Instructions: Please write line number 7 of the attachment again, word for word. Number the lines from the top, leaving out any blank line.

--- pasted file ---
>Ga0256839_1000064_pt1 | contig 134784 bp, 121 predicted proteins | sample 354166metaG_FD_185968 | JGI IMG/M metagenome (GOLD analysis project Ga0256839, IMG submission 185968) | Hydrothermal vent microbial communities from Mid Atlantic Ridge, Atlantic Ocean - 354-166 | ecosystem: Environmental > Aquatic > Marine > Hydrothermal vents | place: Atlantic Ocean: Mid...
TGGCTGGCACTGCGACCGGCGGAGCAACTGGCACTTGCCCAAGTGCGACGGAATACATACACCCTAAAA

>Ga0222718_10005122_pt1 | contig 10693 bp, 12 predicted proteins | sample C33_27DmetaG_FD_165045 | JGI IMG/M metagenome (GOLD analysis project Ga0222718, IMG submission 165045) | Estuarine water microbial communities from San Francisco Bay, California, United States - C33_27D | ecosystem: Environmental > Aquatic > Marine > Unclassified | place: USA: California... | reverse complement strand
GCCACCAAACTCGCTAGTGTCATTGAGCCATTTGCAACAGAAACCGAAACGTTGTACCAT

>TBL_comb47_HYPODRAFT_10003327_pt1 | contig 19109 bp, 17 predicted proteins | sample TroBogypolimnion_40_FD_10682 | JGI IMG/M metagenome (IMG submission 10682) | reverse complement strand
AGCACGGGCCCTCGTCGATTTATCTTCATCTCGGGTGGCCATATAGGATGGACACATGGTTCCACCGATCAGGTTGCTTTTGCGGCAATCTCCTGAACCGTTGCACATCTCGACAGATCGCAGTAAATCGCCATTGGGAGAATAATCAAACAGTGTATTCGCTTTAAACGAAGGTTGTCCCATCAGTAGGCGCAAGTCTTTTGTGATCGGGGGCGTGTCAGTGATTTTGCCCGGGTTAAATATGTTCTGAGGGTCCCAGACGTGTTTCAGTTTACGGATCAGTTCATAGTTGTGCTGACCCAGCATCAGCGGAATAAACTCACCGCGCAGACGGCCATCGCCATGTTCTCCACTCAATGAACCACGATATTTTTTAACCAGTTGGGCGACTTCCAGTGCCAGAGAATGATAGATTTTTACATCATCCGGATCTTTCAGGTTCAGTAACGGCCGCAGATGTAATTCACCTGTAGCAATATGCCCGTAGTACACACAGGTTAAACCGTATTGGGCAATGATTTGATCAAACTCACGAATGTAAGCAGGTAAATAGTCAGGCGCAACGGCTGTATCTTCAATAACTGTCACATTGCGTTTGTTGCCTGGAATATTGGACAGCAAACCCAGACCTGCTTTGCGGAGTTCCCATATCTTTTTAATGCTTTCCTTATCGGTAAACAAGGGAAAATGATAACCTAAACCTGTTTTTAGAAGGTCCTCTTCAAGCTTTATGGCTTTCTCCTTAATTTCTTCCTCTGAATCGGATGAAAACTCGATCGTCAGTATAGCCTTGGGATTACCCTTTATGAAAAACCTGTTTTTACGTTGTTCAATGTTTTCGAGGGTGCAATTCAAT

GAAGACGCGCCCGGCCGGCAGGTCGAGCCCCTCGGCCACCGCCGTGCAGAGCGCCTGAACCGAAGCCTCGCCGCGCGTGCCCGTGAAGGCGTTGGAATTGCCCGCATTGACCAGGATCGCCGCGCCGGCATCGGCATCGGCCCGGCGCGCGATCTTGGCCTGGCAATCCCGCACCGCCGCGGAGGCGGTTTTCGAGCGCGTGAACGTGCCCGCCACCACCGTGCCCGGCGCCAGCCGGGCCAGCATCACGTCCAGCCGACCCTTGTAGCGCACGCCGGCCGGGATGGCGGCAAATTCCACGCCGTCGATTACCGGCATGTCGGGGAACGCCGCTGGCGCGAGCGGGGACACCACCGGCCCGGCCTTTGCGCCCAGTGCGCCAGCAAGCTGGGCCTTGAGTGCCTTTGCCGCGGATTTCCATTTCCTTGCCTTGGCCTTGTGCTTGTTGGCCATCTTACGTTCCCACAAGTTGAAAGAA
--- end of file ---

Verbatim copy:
GAAGACGCGCCCGGCCGGCAGGTCGAGCCCCTCGGCCACCGCCGTGCAGAGCGCCTGAACCGAAGCCTCGCCGCGCGTGCCCGTGAAGGCGTTGGAATTGCCCGCATTGACCAGGATCGCCGCGCCGGCATCGGCATCGGCCCGGCGCGCGATCTTGGCCTGGCAATCCCGCACCGCCGCGGAGGCGGTTTTCGAGCGCGTGAACGTGCCCGCCACCACCGTGCCCGGCGCCAGCCGGGCCAGCATCACGTCCAGCCGACCCTTGTAGCGCACGCCGGCCGGGATGGCGGCAAATTCCACGCCGTCGATTACCGGCATGTCGGGGAACGCCGCTGGCGCGAGCGGGGACACCACCGGCCCGGCCTTTGCGCCCAGTGCGCCAGCAAGCTGGGCCTTGAGTGCCTTTGCCGCGGATTTCCATTTCCTTGCCTTGGCCTTGTGCTTGTTGGCCATCTTACGTTCCCACAAGTTGAAAGAA